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Intergenerational Mobility, Human Capital Transmission and the Earnings of Second-Generation Immigrants in Sweden

We compare the intergenerational earnings mobility of immigrants with natives in Sweden. We find an overall convergence in average earnings between immigrants and natives. This convergence hides a divergence in average earnings between groups of immigrants with different ethnic origins. We find that, on average, immigrants have a lower intergenerational earnings mobility, also (on average) within groups with similar ethnic backgrounds. Immigrants with a relatively low intergenerational earnings mobility increased their average earnings more in the second generation, thereby supporting the idea that low intergenerational earnings mobility can be interpreted as a high degree of intergenerational transmission of human capital.

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File URL: http://www2.ne.su.se/paper/wp06_02.pdf
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Paper provided by Stockholm University, Department of Economics in its series Research Papers in Economics with number 2006:2.

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Length: 30 pages
Date of creation: 24 Feb 2006
Date of revision:
Handle: RePEc:hhs:sunrpe:2006_0002
Contact details of provider: Postal: Department of Economics, Stockholm, S-106 91 Stockholm, Sweden
Phone: +46 8 16 20 00
Fax: +46 8 16 14 25
Web page: http://www.ne.su.se/
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  1. Gary S. Becker & Nigel Tomes, 1994. "Human Capital and the Rise and Fall of Families," NBER Chapters, in: Human Capital: A Theoretical and Empirical Analysis with Special Reference to Education (3rd Edition), pages 257-298 National Bureau of Economic Research, Inc.
  2. Lindquist, Matthew J. & Böhlmark, Anders, 2005. "Life-Cycle Variations in the Association between Current and Lifetime Income: Country, Cohort and Gender Comparisons," Working Paper Series 4/2005, Swedish Institute for Social Research.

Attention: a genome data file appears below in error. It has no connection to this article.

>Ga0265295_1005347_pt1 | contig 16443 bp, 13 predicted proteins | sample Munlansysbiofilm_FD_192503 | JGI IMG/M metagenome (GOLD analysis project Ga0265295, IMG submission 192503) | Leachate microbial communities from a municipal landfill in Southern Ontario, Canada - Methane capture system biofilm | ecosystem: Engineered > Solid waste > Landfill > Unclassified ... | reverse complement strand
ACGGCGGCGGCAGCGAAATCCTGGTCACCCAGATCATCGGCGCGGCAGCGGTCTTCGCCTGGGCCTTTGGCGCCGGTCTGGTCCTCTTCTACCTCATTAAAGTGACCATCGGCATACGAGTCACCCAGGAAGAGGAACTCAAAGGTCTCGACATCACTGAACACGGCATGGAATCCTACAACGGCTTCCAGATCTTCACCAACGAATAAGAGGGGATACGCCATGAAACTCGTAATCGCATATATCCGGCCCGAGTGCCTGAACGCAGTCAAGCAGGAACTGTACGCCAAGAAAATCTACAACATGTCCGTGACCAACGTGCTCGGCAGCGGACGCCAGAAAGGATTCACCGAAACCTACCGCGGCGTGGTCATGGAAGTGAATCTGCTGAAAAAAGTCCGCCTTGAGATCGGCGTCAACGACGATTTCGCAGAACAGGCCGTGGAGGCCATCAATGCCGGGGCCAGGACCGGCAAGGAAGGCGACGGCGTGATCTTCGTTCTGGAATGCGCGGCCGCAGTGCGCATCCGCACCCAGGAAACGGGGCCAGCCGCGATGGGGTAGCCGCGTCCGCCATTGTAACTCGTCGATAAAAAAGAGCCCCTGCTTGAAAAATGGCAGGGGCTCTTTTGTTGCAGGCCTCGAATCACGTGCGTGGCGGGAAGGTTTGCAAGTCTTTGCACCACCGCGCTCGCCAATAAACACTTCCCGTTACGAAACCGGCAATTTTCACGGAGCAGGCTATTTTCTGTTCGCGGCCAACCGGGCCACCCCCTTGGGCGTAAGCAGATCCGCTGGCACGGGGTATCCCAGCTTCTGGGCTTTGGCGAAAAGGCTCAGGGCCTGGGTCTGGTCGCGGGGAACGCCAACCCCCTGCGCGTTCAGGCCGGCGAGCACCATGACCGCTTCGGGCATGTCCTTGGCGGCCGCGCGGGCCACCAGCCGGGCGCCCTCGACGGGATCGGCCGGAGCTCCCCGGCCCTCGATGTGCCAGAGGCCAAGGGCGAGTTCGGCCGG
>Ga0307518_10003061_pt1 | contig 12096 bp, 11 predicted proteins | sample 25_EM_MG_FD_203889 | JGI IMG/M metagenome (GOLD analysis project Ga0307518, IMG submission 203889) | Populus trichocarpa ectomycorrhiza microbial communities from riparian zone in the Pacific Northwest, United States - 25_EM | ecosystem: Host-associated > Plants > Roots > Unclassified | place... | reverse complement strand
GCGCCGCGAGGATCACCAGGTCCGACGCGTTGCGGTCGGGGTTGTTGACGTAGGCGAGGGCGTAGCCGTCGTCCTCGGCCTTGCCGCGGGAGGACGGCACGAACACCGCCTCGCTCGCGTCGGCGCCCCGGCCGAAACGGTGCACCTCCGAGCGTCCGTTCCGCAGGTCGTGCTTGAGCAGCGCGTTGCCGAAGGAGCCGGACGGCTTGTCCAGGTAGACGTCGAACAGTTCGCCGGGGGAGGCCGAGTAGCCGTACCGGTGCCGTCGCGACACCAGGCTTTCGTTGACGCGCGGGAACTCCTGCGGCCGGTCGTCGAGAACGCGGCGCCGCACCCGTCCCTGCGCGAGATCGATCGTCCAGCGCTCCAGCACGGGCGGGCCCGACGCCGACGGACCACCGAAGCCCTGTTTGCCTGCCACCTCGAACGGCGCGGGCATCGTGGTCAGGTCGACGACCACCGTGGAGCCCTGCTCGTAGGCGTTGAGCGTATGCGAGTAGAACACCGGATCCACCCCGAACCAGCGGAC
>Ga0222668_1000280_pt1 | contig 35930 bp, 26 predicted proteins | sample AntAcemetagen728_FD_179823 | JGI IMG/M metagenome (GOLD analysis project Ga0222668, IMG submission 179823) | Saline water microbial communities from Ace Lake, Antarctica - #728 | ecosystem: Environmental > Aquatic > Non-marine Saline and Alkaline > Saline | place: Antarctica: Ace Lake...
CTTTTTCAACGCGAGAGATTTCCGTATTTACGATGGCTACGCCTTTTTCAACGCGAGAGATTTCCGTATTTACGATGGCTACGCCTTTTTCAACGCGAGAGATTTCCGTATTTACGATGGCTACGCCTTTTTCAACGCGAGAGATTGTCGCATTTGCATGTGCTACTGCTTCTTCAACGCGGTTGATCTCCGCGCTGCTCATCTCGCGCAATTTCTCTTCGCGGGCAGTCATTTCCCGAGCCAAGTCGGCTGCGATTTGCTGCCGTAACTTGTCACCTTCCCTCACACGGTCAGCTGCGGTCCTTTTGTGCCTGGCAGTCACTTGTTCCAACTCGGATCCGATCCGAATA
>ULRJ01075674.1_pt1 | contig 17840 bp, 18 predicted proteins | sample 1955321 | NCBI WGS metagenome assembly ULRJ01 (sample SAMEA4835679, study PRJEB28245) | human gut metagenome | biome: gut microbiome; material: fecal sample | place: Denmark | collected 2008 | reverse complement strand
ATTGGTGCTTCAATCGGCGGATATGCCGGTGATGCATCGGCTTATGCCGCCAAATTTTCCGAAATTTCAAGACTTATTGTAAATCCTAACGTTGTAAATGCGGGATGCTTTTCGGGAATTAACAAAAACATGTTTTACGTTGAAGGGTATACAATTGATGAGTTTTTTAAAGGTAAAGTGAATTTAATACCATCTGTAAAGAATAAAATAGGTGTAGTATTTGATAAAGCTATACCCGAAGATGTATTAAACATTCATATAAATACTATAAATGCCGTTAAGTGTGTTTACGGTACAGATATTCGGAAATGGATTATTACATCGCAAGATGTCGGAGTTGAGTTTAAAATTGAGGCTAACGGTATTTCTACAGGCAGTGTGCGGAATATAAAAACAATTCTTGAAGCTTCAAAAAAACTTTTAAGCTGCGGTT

3. George J. Borjas, 1992. "The Intergenerational Mobility of Immigrants," NBER Working Papers 3972, National Bureau of Economic Research, Inc.
  4. Moulton, Brent R., 1986. "Random group effects and the precision of regression estimates," Journal of Econometrics, Elsevier, vol. 32(3), pages 385-397, August.
  5. Steven Haider & Gary Solon, 2006. "Life-Cycle Variation in the Association between Current and Lifetime Earnings," American Economic Review, American Economic Association, vol. 96(4), pages 1308-1320, September.
  6. Bjorklund, Anders & Jantti, Markus, 1997. "Intergenerational Income Mobility in Sweden Compared to the United States," American Economic Review, American Economic Association, vol. 87(5), pages 1009-18, December.
  7. Borjas, George J, 1992. "Ethnic Capital and Intergenerational Mobility," The Quarterly Journal of Economics, MIT Press, vol. 107(1), pages 123-50, February.
  8. Solon, Gary, 1992. "Intergenerational Income Mobility in the United States," American Economic Review, American Economic Association, vol. 82(3), pages 393-408, June.
  9. Dan-Olof Rooth & Jan Ekberg, 2003. "Unemployment and earnings for second generation immigrants in Sweden. Ethnic background and parent composition," Journal of Population Economics, Springer, vol. 16(4), pages 787-814, November.
  10. Bjorklund, Anders & Chadwick, Laura, 2003. "Intergenerational income mobility in permanent and separated families," Economics Letters, Elsevier, vol. 80(2), pages 239-246, August.
  11. Solon, Gary, 1999. "Intergenerational mobility in the labor market," Handbook of Labor Economics, in: O. Ashenfelter & D. Card (ed.), Handbook of Labor Economics, edition 1, volume 3, chapter 29, pages 1761-1800 Elsevier.
  12. George J. Borjas, 1994. "The Economics of Immigration," Journal of Economic Literature, American Economic Association, vol. 32(4), pages 1667-1717, December.
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